Ever wonder what kind of career Charlie Brown might have?
Connor Barr, who plays him in “A Charlie Brown Christmas: Live on Stage,” says he might make a great actor.
“Everything doesn’t happen the way he wants it to and, yet, he still maintains a sense of optimism,” Barr says. “Being an actor, you have to have a little bit of that relentless optimism.”
During the coronavirus pandemic, Barr had three non-show biz jobs and, like others, wondered if the business would return. During the last holiday season, he landed the leading role in “Charlie Brown” and performed in New York.
Now, he’s on tour through the end of the year. Because the show has such an optimistic message, it’s not difficult to get into the holiday spirit every night. “It just brings me joy to hear all the Christmas music,” Barr says. In addition to the music Vince Guaraldi wrote for the television classic, the stage show features plenty of traditional songs and some interesting re-creations, like a skating montage. Barr says the choreography is so well designed “it looks like folks are gliding across the ice and doing all of these formations without roller skates or something like that.”
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Being able to grasp new skills is just part of the business, says the University of Texas at Austin graduate. Baby noises and goat sounds are on his "special skills" list. “I just remember in college kind of experimenting with different noises I could make.”
Once in New York, he realized “everyone that’s auditioning is very talented. You can’t take it personally if they don’t pick you because 95 percent of the acting industry is rejection. It’s really hard now where you have to sing, act, dance, play an instrument and write a couple of languages. But every show I’ve been a part of, I try to take a skill from that show or more dancing ability so that as I go, I kind of collect one more.”
In “Charlie Brown,” the cast opens with a big Broadway number, performs the Christmas pageant and, throughout the show, makes nods to other musicals, including “A Chorus Line.”
The variety is nice, he says, “as opposed to ‘All I want For Christmas is You’ on repeat every day.”
Because the cast started the tour before Thanksgiving, they’ve had to get ready for the holidays sooner than they thought. When it ends, Barr says he’ll go back to New York and continue auditioning.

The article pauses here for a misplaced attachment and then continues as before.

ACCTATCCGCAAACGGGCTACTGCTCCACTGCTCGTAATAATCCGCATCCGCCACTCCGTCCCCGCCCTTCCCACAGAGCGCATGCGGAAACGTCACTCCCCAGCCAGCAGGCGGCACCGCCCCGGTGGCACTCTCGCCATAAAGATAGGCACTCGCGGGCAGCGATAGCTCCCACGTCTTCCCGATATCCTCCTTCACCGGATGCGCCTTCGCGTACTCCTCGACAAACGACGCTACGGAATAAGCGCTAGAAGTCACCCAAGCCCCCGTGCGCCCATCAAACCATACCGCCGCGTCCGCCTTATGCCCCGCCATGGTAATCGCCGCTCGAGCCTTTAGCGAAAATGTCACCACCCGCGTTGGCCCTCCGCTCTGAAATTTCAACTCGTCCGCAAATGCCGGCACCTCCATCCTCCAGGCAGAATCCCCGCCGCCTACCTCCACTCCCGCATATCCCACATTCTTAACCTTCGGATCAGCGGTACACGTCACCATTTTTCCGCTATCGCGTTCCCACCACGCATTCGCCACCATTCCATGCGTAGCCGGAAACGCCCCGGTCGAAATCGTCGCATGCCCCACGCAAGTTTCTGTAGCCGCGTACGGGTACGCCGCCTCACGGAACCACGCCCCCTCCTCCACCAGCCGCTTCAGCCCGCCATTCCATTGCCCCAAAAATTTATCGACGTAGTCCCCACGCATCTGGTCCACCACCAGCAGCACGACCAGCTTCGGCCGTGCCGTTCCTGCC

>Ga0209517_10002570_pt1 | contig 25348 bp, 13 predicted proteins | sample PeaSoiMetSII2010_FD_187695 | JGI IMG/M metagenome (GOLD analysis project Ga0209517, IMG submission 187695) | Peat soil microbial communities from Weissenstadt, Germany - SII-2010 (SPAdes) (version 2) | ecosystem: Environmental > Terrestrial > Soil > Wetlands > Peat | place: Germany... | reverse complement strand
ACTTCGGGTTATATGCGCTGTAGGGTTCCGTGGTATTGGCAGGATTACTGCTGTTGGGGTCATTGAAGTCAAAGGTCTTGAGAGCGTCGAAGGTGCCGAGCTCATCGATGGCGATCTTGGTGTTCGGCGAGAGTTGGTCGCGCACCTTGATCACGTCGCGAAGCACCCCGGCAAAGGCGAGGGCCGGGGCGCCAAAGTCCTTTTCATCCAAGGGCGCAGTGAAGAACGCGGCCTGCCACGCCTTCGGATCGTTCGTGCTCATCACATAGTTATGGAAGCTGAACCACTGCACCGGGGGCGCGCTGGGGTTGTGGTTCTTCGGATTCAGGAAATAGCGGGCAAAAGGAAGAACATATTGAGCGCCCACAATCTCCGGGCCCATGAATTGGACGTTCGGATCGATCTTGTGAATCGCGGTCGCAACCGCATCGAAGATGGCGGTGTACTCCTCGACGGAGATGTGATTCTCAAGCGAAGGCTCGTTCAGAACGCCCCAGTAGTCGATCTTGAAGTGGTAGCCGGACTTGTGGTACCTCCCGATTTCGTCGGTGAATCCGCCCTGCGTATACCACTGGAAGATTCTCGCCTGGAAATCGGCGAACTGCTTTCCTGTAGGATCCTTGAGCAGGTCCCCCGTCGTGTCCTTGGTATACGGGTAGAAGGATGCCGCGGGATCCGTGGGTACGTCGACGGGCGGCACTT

The era of self-tapes
COVID, he says, changed the way business is conducted. “It used to be personal auditions and people lining up waiting to be seen. Everything has shifted to self-tapes, which is a blessing and a curse. You have the opportunity to submit for a lot more things, but the flip side is when you’re not physically in the room with someone, you can’t 100 percent guarantee they’re watching your video or they’re watching it all the way through. It’s tricky.”
“Charlie Brown’s” director, Robbie Simpson, “always says ‘work begets work,’ so I’m hoping this will lead to Broadway.”
A family passion
Barr’s road started in the Virgin Islands where his father was a professor at the University of the Virgin Islands. He helped run the community theater and “as a 3-year-old, I’d come to the set and help. Then I got into choir and theater in middle school and just fell in love with acting and performing.”
In college he had leads in “The Drowsy Chaperone,” “Little Women, “The Wild Party” and “Legally Blonde.”
Going from college to the professional world was an adjustment, he says. “I’ve talked to other performers who, for lack of a better phrase, were a big fish in a small pond at their university. They were getting leading roles and then you come to the real world and you have to kind of change your expectations.”
Barr moved to New York in 2019 and was able to make the adjustment until the shutdown.
“That was a bit of a setback, but I think everything is back and alive. I’m back to be where I am right now.”
A Charlie Brown way of looking at life? “It all depends on the day,” Barr says. “Around the holidays, I kind of look for the meaning of it all … and find it.”